Lipoprotein(a): An independent, genetic, and causal factor for cardiovascular disease and acute myocardial infarction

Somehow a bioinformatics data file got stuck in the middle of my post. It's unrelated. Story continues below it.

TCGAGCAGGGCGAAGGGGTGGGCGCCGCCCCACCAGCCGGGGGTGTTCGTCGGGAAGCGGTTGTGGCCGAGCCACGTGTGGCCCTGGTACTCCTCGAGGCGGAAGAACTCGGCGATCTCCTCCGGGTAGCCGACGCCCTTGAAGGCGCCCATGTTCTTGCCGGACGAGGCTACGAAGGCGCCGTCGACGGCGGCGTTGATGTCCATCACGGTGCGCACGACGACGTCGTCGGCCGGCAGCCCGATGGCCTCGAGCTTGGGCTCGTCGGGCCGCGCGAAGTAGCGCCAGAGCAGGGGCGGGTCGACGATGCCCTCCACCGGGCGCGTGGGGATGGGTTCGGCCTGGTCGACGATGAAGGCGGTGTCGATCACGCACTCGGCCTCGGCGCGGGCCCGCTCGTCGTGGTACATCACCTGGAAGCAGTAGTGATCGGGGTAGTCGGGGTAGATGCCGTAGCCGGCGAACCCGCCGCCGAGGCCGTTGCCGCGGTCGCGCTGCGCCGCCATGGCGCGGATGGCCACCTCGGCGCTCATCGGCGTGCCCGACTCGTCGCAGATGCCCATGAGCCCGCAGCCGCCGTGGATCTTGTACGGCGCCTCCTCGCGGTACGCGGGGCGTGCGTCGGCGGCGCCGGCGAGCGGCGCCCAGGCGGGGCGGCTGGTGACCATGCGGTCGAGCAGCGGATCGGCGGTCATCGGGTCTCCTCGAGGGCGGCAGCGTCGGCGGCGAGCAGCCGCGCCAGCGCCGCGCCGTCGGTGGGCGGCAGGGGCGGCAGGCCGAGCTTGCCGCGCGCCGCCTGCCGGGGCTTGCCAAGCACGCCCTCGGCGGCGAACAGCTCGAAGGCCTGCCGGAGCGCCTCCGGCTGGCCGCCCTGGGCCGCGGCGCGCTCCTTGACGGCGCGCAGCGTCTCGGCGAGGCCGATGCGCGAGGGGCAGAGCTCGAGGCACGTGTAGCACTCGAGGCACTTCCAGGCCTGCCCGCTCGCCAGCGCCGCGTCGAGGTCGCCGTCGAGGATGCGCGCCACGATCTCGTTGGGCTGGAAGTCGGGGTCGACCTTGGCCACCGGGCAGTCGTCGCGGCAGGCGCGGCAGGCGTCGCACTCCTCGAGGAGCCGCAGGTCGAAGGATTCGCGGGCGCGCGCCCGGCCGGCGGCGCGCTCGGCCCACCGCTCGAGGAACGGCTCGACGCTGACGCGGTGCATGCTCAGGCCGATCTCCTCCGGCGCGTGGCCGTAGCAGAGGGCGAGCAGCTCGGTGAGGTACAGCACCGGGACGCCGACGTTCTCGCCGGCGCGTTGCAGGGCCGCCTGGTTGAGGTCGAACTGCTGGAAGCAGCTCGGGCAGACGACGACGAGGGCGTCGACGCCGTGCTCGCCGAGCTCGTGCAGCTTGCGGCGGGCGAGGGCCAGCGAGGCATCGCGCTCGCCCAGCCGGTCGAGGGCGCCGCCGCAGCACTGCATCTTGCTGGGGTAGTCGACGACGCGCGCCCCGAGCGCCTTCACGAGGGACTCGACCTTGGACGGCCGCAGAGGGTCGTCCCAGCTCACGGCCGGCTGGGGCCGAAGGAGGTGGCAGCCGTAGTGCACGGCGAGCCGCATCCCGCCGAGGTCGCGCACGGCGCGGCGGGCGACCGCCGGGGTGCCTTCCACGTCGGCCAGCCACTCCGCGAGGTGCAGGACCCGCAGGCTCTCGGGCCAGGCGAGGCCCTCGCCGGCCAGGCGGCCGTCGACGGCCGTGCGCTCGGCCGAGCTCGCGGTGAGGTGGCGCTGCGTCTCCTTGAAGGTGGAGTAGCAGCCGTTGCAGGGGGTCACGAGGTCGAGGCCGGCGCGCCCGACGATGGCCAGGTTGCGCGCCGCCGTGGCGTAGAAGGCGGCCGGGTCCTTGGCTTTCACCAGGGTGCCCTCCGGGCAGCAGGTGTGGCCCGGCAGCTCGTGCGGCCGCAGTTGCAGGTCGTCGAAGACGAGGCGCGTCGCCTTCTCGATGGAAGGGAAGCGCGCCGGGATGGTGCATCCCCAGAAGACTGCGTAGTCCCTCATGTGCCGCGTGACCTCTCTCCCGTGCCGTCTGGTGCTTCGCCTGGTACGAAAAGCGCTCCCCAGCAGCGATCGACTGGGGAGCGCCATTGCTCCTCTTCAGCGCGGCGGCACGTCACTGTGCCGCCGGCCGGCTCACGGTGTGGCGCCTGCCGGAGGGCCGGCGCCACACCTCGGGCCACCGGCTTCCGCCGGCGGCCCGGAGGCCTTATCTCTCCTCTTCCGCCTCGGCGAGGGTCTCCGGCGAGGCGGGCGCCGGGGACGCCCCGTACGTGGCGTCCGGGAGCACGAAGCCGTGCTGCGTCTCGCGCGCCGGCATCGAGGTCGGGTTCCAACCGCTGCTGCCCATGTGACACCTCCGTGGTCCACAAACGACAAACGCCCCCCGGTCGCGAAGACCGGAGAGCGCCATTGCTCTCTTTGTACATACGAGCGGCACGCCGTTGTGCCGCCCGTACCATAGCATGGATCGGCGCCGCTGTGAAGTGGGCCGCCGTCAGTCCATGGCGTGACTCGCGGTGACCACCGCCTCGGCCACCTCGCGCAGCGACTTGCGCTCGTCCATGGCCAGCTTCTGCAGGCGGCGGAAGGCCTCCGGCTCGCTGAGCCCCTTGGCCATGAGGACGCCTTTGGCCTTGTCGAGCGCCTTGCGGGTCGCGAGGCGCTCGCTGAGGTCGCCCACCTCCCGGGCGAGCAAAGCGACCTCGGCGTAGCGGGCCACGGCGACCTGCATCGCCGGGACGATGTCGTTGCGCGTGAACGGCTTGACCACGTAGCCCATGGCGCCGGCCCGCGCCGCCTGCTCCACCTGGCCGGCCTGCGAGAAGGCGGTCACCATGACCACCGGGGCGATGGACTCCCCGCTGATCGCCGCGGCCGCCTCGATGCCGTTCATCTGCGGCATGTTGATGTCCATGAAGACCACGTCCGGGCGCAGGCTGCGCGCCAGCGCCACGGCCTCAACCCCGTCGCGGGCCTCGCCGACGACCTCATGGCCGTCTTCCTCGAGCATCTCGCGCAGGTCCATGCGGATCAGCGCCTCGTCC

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Lipoprotein(a) [Lp(a)] is a circulating lipoprotein, and its level is largely determined by variation in the Lp(a) gene (LPA) locus encoding apo(a). Genetic variation in the LPA gene that increases Lp(a) level also increases coronary artery disease (CAD) risk, suggesting that Lp(a) is a causal factor for CAD risk. Lp(a) is the preferential lipoprotein carrier for oxidized phospholipids (OxPL), a proatherogenic and proinflammatory biomarker. Lp(a) adversely affects endothelial function, inflammation, oxidative stress, fibrinolysis, and plaque stability, leading to accelerated atherothrombosis and premature CAD. The INTER-HEART Study has established the usefulness of Lp(a) in assessing the risk of acute myocardial infarction in ethnically diverse populations with South Asians having the highest risk and population attributable risk. The 2018 Cholesterol Clinical Practice Guideline have recognized elevated Lp(a) as an atherosclerotic cardiovascular disease risk enhancer for initiating or intensifying statin therapy.
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